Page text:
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Osteoarthritis in focus

Do you suffer from arthritis? Arthritis means joint inflammation. The most common type of arthritis is osteoarthritis. Osteoarthritis is a degenerative joint disease resulting from the wear and tear of of joints throughout your life. It leads to pain, tenderness, swelling, and decreased function of joints. There are many conventional drug treatments for joint discomfort some like aspirin are based on natural substances found in plants like white willow. However, you may have concerns about the many side effects associated with such drugs. Studies suggest that 70% of people taking Ibruprofen for over three months experience damage to their gut. In fact, the drug Vioxx  once commonly prescribed for osteoarthritis, because it was gentle on the digestive system, had dangerous effects on the cardiovascular system so was  taken off the market in 2004.

One of the herbs I used in a small research trial Middlesex University ran at the Archway Clinic of Herbal Medicine is called Devils Claw or Harpagophytum procumbens. Studies demonstrate that it compares well with drugs like Ibruprofen in relieving pain and stiffness but with next to no side effects. Native to southern Africa, Devil’s Claw is named for the miniature hooks that cover its fruit. For thousands of years, the Khoisan peoples of the Kalahari Desert have used Devil’s Claw root in remedies to treat pain and in topical ointments to heal sores, boils, and other skin problems. Since its introduction to Europe from Africa in the early 1900s, dried roots have been used to restore appetite, relieve heartburn, and reduce pain and inflammation. Scientific analysis revealed that the root contains high amounts of chemicals called iridoid glycosides one of these named after the herb, Harpagoside, has demonstrated potent pain and inflammation relieving properties. It does not suit everybody, however, and is best used in an individually tailored treatment plan that is characteristic of my holistic approach.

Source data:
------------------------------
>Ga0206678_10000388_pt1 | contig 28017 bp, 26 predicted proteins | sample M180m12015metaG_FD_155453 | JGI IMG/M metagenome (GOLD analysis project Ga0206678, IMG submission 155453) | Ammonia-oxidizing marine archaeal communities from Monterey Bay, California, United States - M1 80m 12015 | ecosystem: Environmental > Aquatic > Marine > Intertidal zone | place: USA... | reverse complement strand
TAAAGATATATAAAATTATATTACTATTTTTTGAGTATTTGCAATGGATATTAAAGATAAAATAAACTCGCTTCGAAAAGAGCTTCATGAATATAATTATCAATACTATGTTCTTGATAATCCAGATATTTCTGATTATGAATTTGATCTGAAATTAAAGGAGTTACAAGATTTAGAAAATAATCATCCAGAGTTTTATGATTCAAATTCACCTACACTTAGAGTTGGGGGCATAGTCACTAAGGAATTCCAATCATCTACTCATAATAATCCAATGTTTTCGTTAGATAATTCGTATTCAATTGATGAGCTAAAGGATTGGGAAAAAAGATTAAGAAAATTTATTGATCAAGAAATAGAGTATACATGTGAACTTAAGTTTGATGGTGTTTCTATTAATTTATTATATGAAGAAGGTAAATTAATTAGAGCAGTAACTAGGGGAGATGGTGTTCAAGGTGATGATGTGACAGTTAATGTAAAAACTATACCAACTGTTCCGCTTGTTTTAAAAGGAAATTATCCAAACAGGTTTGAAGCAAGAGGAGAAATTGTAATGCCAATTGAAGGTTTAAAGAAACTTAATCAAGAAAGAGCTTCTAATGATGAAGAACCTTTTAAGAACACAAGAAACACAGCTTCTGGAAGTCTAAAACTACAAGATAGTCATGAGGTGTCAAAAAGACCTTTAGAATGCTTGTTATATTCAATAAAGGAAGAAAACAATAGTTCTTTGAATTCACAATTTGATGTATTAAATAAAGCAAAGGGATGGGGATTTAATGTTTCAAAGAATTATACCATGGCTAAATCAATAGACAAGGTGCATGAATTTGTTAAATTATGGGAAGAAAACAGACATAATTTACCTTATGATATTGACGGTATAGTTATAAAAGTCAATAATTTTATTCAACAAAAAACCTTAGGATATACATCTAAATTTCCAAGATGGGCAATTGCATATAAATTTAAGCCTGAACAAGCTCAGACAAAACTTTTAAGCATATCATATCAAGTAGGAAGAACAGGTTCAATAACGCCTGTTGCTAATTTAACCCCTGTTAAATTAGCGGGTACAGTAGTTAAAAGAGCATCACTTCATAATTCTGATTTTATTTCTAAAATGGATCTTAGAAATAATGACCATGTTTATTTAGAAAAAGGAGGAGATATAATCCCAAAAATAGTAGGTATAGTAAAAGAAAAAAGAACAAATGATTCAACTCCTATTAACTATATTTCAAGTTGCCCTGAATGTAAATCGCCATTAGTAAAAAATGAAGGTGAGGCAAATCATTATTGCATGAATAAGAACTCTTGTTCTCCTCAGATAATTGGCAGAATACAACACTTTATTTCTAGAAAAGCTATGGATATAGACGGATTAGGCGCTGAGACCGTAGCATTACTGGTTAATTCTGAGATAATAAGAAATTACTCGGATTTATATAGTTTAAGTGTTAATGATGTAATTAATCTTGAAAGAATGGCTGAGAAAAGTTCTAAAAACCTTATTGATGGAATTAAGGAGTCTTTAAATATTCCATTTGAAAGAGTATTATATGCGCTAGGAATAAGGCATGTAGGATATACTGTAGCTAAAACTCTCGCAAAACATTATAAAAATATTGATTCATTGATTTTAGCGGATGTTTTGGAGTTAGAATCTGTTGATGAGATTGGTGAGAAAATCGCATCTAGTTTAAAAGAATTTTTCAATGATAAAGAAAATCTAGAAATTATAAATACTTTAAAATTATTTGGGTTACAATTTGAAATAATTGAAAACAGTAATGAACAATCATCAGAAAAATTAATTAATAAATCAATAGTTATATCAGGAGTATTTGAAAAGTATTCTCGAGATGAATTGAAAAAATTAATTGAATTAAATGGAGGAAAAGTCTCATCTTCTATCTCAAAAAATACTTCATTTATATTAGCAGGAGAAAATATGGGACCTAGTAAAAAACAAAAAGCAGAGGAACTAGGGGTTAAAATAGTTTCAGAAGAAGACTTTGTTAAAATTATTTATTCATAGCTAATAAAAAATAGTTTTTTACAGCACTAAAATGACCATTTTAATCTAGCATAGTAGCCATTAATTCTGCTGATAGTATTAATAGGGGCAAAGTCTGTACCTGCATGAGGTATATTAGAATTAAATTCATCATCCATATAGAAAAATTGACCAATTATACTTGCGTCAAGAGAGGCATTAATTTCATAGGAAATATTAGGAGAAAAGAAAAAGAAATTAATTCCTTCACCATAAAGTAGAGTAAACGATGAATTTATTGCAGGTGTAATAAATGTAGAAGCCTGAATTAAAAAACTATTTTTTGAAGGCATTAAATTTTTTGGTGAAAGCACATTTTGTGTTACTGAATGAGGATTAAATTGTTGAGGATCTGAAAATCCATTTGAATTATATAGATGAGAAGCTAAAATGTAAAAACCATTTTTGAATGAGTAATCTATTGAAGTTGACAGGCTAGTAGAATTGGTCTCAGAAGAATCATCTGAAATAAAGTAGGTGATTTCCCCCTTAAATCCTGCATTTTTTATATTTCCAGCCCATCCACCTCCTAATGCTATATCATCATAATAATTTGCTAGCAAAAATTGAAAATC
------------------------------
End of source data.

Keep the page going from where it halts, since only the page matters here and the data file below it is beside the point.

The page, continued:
Research where I was lead clinician that demonstrating a benefit to patients suffering from osteoarthritis:


Focus Altern Complement Ther 2003; 8: 480

Herbal treatment for osteoarthritis: a pilot study investigating outcomes

Bell CM1, Bell L1, Chevallier A1, McDermott A2, Adams R21Complementary Medicine Academic Group, School of Health and Social Sciences, Middlesex University, Queensway, Enfield, Middlesex, EN3 4SF, UK2Archway Clinic of Herbal Medicine, Clerkenwell Building, Archway Campus, Highgate Hill, London, N19 5LW, UK


The aim of this pilot study was to investigate patient outcomes following herbal treatment for osteoarthritis.

Materials and methods

Patients with osteoarthritis were recruited to the study and asked to attend appointments on four occasions. Treatment was given as a herbal formulation with topical treatment given to all patients and a sleep mixture given to those who needed it. Outcome was measured using the SF-36 Health Profile and MYMOP, completed at each visit. Add-on questions requested additional information.Semi-structured interviews were carried out with some patients and practitioners.


A total of 61 patients took part in the study, with 71% (44) attending all four appointments at the clinic (mean age 63 years; range: 38–89 years). Of the volunteers participating in the study, 90% reported that they had been suffering from osteoarthritis for more than 2 years.A significant change was found over the 12 weeks of the study in two of the eight health domains measured by the SF-36. Mean score for bodily pain was found to improve between week 1 and week 12 (P < 0.01; Wilcoxon signed-rank, matched pairs test). A significant change was also found for general health, with improvement over the 12 weeks of the study (P < 0.05; Wilcoxon signed-rank, matched pairs test). Results also suggest improvements in mean MYMOP scores for symptom 1 and well-being over the 12 weeks of the trial (P < 0.01; Wilcoxon matched-pairs signed-rank test).


These preliminary results suggest that the herbal treatment for osteoarthritis provided during this study does appear to benefit patients.

In a different placebo‐controlled, double‐blind randomized controlled trial with 89 patients with pain due to Osteoarthritis, the effectiveness of capsules of powdered Harpagophytum with an iridoid glycoside content of 3% were assessed for 2 months. Results revealed a significant drop in pain intensity and a significant increase in joint mobility in the treated group.

Lecomte A, Costa JP. Harpagophytum dans l’arthrose: Etudes en double insu contre placebo. 37°2 Le Magazine1992;15:27–30

This information is for educational purposes only. For any advice on medicinal use of herbs consult a registered Medical Herbalist.

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